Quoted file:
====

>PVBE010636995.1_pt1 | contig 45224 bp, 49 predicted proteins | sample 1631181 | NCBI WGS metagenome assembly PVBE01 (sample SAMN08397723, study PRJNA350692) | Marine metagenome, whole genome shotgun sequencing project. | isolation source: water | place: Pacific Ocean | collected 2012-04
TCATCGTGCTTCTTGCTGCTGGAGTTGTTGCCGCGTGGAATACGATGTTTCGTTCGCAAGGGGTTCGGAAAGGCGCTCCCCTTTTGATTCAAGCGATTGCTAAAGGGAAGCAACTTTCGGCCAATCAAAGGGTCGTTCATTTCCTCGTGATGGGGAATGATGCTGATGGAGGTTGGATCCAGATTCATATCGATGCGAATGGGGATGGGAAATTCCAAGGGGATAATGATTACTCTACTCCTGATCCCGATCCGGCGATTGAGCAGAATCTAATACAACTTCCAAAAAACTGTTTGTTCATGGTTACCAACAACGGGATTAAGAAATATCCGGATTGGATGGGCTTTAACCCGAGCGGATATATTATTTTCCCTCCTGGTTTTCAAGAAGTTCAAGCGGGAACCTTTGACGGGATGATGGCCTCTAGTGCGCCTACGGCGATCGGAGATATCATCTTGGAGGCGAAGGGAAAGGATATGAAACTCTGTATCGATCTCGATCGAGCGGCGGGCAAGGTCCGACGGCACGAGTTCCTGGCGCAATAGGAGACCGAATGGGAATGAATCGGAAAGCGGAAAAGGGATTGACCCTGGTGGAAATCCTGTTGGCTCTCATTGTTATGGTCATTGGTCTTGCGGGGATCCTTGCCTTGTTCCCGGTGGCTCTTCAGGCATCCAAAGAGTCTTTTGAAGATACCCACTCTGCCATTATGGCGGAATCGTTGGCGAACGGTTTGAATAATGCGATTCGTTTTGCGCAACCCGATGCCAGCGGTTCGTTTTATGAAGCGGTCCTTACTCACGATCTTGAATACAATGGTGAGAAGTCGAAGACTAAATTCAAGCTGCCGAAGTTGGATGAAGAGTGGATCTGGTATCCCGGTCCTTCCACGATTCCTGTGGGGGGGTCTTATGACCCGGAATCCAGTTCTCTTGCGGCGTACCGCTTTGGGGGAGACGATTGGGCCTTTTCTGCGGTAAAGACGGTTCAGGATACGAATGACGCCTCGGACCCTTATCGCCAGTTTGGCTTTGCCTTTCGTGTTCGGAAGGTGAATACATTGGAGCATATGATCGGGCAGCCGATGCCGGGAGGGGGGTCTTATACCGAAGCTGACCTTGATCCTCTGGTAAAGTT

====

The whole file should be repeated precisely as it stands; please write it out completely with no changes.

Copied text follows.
>PVBE010636995.1_pt1 | contig 45224 bp, 49 predicted proteins | sample 1631181 | NCBI WGS metagenome assembly PVBE01 (sample SAMN08397723, study PRJNA350692) | Marine metagenome, whole genome shotgun sequencing project. | isolation source: water | place: Pacific Ocean | collected 2012-04
TCATCGTGCTTCTTGCTGCTGGAGTTGTTGCCGCGTGGAATACGATGTTTCGTTCGCAAGGGGTTCGGAAAGGCGCTCCCCTTTTGATTCAAGCGATTGCTAAAGGGAAGCAACTTTCGGCCAATCAAAGGGTCGTTCATTTCCTCGTGATGGGGAATGATGCTGATGGAGGTTGGATCCAGATTCATATCGATGCGAATGGGGATGGGAAATTCCAAGGGGATAATGATTACTCTACTCCTGATCCCGATCCGGCGATTGAGCAGAATCTAATACAACTTCCAAAAAACTGTTTGTTCATGGTTACCAACAACGGGATTAAGAAATATCCGGATTGGATGGGCTTTAACCCGAGCGGATATATTATTTTCCCTCCTGGTTTTCAAGAAGTTCAAGCGGGAACCTTTGACGGGATGATGGCCTCTAGTGCGCCTACGGCGATCGGAGATATCATCTTGGAGGCGAAGGGAAAGGATATGAAACTCTGTATCGATCTCGATCGAGCGGCGGGCAAGGTCCGACGGCACGAGTTCCTGGCGCAATAGGAGACCGAATGGGAATGAATCGGAAAGCGGAAAAGGGATTGACCCTGGTGGAAATCCTGTTGGCTCTCATTGTTATGGTCATTGGTCTTGCGGGGATCCTTGCCTTGTTCCCGGTGGCTCTTCAGGCATCCAAAGAGTCTTTTGAAGATACCCACTCTGCCATTATGGCGGAATCGTTGGCGAACGGTTTGAATAATGCGATTCGTTTTGCGCAACCCGATGCCAGCGGTTCGTTTTATGAAGCGGTCCTTACTCACGATCTTGAATACAATGGTGAGAAGTCGAAGACTAAATTCAAGCTGCCGAAGTTGGATGAAGAGTGGATCTGGTATCCCGGTCCTTCCACGATTCCTGTGGGGGGGTCTTATGACCCGGAATCCAGTTCTCTTGCGGCGTACCGCTTTGGGGGAGACGATTGGGCCTTTTCTGCGGTAAAGACGGTTCAGGATACGAATGACGCCTCGGACCCTTATCGCCAGTTTGGCTTTGCCTTTCGTGTTCGGAAGGTGAATACATTGGAGCATATGATCGGGCAGCCGATGCCGGGAGGGGGGTCTTATACCGAAGCTGACCTTGATCCTCTGGTAAAGTT